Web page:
Many times probably in with the game, after which you had no idea how to play it. Even if the game had something like a tutorial somewhere, let's be honest… We don't always use this option, especially when we've played a similar game.
Let us consider how to bring the player to our game so as not to upset using it, and by the way he did not feel that we treat him like a brainless yeti:)
In games where our character moves, the easiest way is to design the game so that new elements appear with the player's journey. This solution is doubly beneficial, because by the way we have an additional possibility of gradation of difficulty levels. Whenever we put a new obstacle in front of a player or give it new opportunities, we can display the relevant information. Sometimes you might want to use sounds. Let's imagine this situation:
In the FPS game, you bet in front of a zombie player, which can only kill a headshot. When the game detects a few hits in the chest in a row, a player's character can pronounce the issue "butterfly leg, unless I have to start aiming at the head!"
We can also put the tutorial as a feature introduction. If I remember correctly, the Call of Duty solution was used. The game we on a training ground where we to shoot, throw grenades and all other things. The downside is the small amount of time that we give the player to get acquainted with each of the functionalities.
You should also try to make the tutorial itself coplayed with the pace of the game. I once met with an action game (a forgotten title) in which our game was pauzowana to display a few lines of text that I had read to find out how something worked. Instinctively I clicked the skip button and nothing I learned…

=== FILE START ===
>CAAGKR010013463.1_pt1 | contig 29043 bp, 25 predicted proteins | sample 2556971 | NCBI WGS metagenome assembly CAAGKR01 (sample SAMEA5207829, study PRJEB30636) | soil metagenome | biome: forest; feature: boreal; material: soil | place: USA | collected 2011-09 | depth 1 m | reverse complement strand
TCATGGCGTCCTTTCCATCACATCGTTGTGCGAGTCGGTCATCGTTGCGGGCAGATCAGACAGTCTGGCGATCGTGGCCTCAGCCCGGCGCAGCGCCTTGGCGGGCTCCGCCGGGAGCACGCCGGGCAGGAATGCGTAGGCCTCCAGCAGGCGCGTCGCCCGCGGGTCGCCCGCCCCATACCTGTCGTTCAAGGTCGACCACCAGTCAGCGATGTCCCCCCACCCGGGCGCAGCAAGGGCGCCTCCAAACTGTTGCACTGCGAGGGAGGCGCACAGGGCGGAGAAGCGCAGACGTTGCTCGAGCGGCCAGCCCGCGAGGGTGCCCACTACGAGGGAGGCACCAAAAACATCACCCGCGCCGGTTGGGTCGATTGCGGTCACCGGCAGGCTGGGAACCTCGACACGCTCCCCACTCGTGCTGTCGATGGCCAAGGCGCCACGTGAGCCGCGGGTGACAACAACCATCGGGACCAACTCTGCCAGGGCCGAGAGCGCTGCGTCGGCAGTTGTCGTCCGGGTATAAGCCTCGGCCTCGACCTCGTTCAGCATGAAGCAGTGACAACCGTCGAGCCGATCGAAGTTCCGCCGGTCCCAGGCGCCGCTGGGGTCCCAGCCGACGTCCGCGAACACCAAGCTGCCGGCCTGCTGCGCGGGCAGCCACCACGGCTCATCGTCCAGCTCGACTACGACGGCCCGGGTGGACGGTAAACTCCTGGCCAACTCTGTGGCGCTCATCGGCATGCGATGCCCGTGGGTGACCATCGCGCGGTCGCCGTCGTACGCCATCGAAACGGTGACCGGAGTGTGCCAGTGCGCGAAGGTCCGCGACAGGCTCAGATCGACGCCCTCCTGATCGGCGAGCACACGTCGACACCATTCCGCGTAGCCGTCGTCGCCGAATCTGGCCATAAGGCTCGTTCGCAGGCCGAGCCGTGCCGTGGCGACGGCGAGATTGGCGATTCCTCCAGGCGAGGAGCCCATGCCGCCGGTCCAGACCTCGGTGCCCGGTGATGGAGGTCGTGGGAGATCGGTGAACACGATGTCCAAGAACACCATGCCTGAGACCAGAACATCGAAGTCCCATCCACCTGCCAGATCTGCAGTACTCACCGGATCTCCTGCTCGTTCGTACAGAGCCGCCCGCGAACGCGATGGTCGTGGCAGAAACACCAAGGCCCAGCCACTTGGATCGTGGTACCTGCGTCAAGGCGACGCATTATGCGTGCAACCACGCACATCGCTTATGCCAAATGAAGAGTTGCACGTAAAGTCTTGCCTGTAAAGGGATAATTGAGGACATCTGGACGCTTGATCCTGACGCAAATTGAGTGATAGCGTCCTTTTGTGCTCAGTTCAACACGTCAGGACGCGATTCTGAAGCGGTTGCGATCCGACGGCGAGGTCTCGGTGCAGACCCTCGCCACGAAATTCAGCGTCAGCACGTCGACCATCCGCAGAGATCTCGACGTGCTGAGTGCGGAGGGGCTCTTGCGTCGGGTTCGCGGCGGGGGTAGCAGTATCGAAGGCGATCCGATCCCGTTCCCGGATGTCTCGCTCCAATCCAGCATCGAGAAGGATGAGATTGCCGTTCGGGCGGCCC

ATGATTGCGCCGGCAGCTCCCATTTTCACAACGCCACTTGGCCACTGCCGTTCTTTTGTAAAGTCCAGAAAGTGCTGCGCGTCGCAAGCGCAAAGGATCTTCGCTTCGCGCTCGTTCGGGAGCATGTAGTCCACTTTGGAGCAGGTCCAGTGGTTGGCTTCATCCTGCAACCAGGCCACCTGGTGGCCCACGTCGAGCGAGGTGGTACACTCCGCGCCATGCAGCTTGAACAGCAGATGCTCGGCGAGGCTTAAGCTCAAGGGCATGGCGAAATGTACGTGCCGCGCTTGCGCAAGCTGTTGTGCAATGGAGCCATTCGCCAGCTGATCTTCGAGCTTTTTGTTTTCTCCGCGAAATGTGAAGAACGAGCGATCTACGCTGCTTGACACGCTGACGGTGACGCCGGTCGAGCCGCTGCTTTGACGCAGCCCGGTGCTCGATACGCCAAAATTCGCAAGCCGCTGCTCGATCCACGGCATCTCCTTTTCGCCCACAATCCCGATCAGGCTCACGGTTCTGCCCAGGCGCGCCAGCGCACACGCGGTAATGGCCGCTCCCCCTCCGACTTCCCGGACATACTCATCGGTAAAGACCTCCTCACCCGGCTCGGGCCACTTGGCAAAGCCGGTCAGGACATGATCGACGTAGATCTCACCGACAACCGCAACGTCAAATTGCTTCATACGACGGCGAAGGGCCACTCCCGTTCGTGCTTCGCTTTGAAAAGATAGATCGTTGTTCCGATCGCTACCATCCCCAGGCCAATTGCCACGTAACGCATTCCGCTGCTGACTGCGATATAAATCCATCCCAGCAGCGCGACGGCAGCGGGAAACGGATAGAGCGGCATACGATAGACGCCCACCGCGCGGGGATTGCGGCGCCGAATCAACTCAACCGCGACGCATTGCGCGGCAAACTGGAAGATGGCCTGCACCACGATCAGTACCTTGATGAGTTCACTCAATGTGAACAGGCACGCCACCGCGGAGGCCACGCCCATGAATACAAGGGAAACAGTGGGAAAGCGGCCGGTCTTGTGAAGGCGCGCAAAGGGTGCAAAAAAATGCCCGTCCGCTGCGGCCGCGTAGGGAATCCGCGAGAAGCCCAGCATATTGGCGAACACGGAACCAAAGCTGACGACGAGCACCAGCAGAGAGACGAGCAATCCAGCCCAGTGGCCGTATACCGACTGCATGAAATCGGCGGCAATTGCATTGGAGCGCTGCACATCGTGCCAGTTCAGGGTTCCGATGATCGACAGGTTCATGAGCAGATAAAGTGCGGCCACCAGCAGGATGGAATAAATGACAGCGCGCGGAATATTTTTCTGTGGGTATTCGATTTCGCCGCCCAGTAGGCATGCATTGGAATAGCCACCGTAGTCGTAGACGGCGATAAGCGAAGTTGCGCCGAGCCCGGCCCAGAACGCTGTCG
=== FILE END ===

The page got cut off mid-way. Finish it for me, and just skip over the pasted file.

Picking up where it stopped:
An interesting and increasingly used solution is to use a system of missions. This is especially true in online games. The general rule is not to restrict the player in any way, but only to encourage him to perform certain activities through the rewards included in these missions.
Another bad type of tutorial is the carrying of a handle. This usually involves blocking the whole game, except for one element that the player should just click, and in addition the whole okraszona is a few lines of text. Running such a game my inner voice until he screams "give me in the end play, I'm not retard!". This will make the player click through all the options, not even including thinking.
Usually it's not worth stopping the fun of the player when we want to explain a new thing to him. It is quite a good idea to put a pop-up window in the game where you will find a short description of the action, and if possible its graphical representation for those who do not like to read. Maybe some of you are wondering: "Why should I put information about how to play in such form, and not another one? Isn't it enough for the text itself? After all, the player should want to know how to play. " The answer is simple. Because it is in your interest to make the player know how to play and not upset for this reason. The player does not need to learn, he wants to have fun, he wants to play… And you will, but maybe not in your game, if you do not make it easier.
It is worth to read additionally this article on Gamasutrze.
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